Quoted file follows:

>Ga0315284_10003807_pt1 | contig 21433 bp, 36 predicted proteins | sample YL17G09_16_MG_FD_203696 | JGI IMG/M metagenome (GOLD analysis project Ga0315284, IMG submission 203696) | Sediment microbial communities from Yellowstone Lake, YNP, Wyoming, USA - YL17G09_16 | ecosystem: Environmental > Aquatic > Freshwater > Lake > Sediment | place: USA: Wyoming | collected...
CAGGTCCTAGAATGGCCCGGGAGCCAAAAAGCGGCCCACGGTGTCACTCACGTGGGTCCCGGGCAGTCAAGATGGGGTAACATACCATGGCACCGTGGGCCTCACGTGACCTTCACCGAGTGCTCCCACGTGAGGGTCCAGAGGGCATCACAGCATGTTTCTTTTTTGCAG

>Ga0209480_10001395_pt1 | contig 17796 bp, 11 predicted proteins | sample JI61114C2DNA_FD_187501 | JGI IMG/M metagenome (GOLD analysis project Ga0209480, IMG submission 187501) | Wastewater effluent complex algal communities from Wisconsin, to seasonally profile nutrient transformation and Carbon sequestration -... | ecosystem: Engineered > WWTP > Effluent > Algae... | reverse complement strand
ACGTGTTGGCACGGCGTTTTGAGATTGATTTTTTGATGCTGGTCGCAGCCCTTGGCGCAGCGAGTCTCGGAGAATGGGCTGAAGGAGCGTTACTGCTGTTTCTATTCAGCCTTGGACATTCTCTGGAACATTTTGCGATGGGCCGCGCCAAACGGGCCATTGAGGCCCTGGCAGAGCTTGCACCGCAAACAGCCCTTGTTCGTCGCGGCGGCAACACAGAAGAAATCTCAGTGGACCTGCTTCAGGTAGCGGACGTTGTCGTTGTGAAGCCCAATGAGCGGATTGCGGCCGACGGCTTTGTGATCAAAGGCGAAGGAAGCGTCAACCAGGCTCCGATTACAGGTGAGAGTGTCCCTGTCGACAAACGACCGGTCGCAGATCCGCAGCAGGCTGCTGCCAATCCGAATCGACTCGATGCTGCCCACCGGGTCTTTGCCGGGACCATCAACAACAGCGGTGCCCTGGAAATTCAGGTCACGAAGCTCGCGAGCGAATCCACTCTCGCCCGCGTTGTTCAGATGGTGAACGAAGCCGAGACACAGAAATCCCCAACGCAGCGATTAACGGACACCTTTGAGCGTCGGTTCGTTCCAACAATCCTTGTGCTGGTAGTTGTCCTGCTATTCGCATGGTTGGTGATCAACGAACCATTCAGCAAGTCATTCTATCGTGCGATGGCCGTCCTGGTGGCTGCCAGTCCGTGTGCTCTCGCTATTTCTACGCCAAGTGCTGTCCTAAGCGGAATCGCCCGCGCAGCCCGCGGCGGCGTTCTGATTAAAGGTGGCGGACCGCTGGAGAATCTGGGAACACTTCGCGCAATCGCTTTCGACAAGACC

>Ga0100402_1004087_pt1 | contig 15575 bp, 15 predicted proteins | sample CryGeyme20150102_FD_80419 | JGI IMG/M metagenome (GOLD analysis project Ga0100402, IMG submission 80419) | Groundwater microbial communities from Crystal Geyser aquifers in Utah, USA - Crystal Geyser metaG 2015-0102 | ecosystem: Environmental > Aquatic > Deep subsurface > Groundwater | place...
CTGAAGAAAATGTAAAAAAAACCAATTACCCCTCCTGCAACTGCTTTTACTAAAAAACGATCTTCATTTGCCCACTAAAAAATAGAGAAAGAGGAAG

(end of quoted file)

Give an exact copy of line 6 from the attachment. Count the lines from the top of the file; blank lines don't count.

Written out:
CTGAAGAAAATGTAAAAAAAACCAATTACCCCTCCTGCAACTGCTTTTACTAAAAAACGATCTTCATTTGCCCACTAAAAAATAGAGAAAGAGGAAG